|Jan-05-02|| ||bishop: Black did not get any compensation for ceding the two bishops.26 e5! opened up the position quite nicely for them.|
|Jan-06-02|| ||Sneaky: I think White could have gone for the jugular with 21 Nf5, threatening Bxf6 and Qc3. I think black would find that it's very hard to save his g-pawn, e.g. 21. Nf5 Re6? 22. Nxg7 Qxg7 23. f5|
|Jul-18-04|| ||iron maiden: According to the DB, this was Fine's only victory against Arthur Dake. He lost six times in nine games. |
|Jul-28-04|| ||patzer2: Fine shreds Black's pawn structure with 32. Rxf6! He could have gone for a slow endgame win with 34. Bxd8, but instead finds the deadly quiet move 34. Nf5!! |
|Jul-28-04|| ||patzer2: In the final position, White has a simple mate-in-three after 36...Kg7 37. Qg5+ Ng6 38. Qxg6+ King moves 38. Qg8# |
|May-04-11|| ||Ulhumbrus: Fine plays the Rook advance 28 Re3 following the breakthrough 26 e5 ( 26...dxe5 27 fxe5 h6) instead of playing the Rook advance Re3 before the pawn advance e4-e5 by 26 Re3.|
One conceivable reason for this is that if White delays e5 by playing 26 Re3 first, this gives Black a tempo to play 26..Qd7 which removes the Black Queen from the f- file and so avoids a potential pin on the f file after 27 e5 dxe5 28 fxe5.
|Apr-24-13|| ||FSR: Reuben was a Fine player.|
|Apr-24-13|| ||RookFile: One of the things Fine realized was that black's c8 bishop was a useless piece. Notice how he developed in such a way to prevent it from coming out to a useful square and how he avoided Nf5 in a position where black could get rid of the thing with ...Bxf5. Practically speaking, black was down a piece while trying to fend off the kingside attack.|
|Apr-24-13|| ||sorch: "patzer2: In the final position, White has a simple mate-in-three after 36...Kg7 37. Qg5+ Ng6 38. Qxg6+ King moves 38. Qg8#"
The fact is that 38.Qg8# doesnt work. But 38. Nf7+ Qxf7 39. Qxf7 implies future mate, in h7 or e8.|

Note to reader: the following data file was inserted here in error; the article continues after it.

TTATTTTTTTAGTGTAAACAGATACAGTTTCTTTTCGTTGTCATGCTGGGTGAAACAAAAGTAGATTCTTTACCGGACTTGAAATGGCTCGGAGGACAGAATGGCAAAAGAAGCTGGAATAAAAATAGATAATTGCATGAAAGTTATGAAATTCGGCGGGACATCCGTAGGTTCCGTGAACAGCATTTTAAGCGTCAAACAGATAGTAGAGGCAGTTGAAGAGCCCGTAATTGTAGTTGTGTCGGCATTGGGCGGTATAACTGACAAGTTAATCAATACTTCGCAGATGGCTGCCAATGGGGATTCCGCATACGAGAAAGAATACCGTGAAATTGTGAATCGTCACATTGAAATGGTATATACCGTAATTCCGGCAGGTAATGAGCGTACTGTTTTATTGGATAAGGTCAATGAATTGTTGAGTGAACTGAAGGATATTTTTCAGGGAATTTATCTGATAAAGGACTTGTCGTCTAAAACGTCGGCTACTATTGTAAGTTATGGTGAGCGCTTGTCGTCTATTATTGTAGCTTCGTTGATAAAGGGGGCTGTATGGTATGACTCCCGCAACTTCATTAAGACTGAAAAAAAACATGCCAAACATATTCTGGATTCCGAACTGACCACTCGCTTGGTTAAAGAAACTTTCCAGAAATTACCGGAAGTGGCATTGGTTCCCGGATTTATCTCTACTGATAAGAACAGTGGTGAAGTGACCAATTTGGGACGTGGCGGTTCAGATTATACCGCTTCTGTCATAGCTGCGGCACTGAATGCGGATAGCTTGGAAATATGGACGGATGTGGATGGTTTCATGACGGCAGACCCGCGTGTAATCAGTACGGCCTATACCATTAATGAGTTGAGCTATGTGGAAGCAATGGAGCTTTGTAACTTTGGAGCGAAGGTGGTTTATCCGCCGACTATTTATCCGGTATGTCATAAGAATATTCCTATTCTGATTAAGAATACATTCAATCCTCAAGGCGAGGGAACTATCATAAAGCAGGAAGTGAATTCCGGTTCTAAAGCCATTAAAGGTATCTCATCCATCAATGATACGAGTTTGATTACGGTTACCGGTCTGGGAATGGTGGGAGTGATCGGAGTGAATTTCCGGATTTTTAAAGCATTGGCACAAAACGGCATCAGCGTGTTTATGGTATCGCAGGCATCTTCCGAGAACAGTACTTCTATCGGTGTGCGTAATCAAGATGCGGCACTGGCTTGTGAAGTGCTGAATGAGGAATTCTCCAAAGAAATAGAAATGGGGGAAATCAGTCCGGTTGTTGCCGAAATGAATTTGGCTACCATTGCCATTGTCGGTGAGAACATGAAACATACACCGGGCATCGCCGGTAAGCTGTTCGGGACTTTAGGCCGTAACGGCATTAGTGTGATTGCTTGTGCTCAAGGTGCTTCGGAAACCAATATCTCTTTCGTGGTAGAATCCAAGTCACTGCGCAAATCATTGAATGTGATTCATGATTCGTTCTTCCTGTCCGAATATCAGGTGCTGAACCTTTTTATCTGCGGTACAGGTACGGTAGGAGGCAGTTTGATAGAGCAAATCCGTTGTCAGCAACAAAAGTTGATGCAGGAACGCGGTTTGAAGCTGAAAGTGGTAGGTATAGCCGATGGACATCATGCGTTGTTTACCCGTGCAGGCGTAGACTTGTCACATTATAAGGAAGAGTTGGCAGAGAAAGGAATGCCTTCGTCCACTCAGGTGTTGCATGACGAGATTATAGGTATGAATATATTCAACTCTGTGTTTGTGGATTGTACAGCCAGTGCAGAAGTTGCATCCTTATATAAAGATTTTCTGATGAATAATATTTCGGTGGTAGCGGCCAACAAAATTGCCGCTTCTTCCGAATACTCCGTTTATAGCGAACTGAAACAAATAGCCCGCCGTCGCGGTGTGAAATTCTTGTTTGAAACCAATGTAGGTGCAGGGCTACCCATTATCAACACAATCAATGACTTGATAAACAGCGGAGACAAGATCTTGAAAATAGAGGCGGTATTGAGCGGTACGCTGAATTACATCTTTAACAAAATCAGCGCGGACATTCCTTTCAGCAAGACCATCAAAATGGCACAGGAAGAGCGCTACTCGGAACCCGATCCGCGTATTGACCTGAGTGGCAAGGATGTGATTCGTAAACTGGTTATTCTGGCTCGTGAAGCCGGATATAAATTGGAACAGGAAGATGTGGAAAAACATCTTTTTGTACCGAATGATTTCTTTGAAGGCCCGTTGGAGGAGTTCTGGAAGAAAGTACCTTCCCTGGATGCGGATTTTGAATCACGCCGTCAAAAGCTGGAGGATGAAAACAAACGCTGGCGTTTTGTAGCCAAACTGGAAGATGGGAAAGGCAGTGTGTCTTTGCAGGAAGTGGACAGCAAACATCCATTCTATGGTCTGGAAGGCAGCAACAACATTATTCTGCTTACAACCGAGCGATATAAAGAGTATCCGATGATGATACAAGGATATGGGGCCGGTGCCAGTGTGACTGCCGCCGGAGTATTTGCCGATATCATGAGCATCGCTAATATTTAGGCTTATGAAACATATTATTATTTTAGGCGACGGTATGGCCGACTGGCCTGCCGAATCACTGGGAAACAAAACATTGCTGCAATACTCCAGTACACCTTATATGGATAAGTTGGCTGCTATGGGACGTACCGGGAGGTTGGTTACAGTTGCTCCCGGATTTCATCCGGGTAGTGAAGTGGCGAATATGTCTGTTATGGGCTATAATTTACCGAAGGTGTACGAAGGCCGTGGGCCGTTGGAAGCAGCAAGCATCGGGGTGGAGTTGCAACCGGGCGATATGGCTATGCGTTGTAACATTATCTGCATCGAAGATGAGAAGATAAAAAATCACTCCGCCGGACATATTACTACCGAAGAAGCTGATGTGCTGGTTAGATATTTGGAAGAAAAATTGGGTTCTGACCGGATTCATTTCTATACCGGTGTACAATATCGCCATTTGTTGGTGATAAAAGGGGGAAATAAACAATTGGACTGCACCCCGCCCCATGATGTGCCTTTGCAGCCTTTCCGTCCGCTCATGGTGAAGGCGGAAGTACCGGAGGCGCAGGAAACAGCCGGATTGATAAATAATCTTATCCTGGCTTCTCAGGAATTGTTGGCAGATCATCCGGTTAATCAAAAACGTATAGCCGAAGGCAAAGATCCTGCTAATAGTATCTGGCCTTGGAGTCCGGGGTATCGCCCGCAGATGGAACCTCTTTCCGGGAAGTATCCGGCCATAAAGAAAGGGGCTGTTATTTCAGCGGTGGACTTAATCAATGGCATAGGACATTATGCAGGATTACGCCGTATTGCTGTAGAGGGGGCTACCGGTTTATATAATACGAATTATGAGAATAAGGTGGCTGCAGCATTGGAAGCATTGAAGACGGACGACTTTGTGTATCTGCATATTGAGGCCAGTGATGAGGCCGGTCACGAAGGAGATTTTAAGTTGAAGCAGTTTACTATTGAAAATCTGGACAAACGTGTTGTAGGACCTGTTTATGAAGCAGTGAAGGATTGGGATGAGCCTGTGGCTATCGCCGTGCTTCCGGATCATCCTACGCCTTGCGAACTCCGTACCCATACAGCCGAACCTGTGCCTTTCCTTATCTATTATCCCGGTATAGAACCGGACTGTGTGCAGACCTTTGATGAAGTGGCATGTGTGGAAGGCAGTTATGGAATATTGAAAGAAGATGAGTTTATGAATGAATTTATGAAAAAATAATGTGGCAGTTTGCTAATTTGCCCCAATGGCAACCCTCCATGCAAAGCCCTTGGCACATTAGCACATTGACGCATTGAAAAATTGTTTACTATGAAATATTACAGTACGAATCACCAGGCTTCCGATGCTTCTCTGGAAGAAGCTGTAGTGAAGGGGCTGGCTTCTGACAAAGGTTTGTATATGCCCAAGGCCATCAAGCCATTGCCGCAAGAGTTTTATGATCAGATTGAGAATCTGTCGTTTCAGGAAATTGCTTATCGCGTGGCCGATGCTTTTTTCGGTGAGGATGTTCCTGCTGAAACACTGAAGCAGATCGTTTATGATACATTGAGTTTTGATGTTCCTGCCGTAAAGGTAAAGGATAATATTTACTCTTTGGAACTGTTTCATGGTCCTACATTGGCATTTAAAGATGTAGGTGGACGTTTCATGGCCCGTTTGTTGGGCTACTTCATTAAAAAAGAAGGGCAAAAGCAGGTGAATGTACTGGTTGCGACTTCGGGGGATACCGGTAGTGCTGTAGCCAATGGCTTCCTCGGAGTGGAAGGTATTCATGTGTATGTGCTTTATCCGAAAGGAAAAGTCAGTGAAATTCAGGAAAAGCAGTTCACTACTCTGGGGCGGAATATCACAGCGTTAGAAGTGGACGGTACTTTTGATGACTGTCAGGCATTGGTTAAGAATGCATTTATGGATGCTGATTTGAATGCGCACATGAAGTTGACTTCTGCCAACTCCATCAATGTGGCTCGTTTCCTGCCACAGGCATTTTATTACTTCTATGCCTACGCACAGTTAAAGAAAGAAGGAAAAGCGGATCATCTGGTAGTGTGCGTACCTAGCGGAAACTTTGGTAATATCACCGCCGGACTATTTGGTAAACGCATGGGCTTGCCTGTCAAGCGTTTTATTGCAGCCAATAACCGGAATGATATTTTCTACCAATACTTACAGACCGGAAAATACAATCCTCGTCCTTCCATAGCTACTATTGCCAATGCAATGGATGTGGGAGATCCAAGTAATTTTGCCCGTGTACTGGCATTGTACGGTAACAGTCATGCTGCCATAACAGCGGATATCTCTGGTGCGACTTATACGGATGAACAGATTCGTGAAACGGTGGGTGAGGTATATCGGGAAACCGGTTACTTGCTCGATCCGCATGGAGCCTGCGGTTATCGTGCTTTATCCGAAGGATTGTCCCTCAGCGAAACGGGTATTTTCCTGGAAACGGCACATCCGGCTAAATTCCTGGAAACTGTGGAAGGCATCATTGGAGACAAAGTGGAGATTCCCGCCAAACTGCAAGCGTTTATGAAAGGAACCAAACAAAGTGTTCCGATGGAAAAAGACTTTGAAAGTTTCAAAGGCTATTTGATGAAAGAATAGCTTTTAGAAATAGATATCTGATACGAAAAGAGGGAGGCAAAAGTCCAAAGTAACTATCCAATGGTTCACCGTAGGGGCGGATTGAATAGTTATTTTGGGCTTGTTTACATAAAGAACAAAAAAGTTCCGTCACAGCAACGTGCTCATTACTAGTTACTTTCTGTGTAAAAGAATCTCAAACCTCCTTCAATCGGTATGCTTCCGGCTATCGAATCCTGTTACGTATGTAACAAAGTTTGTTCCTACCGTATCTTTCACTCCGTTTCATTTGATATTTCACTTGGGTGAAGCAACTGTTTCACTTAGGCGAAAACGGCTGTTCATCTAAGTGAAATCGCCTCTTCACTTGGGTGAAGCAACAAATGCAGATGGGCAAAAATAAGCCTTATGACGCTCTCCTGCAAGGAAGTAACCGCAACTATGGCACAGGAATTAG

|Apr-24-13|| ||morfishine: Reuben sandwiches the Black King, who cries out to his ineffective defenders "What a fine mess you've gotten me into"|
|Apr-24-13|| ||Abdel Irada: <morfishine: Reuben sandwiches the Black King, who cries out to his ineffective defenders "What a fine mess you've gotten me into">|
The black king's name is Oliver Hardy?
|Apr-24-13|| ||morfishine: <Abdel Irada> Exactly what I was thinking too...I love those guys as well as Abbott & Costello; Who's on First?|
|Apr-24-13|| ||Abdel Irada: <morfishine: <Abdel Irada> Exactly what I was thinking too...I love those guys as well as Abbott & Costello; Who's on First?>|
On my old site, Squort.com, I put up a page in my Humor section containing that routine. It remains a matchless classic to this day.
|Apr-24-13|| ||morfishine: <Abdel Irada> Did you know there are 23 tapes of that routine preserved over the years? In various venues, clubs, etc. |
All different, but all the same :)
|Apr-24-13|| ||kevin86: fine was an author of end game fame,but he didn't need it here,Dake was thrown into the open.|
|Apr-24-13|| ||Rama: The whole black army watches as the King goes forth alone to do combat.|
|Apr-24-13|| ||piltdown man: I find it incredible that he was never US champion.|
|Apr-25-13|| ||perfidious: <piltdown man>: Fine may well have been Reshevsky's superior, but could never best him in US championships for one reason or another.|
Then along came the 1944 version, sans Sammy, but Fine bought the farm in the following critical game: Denker vs Fine, 1944.
|Apr-25-13|| ||RookFile: Fine was a scientific player, i.e. a guy like Gligoric who played the pieces, not the man. I think Reshevsky paid more attention to his opponent's weaknesses, like Lasker.|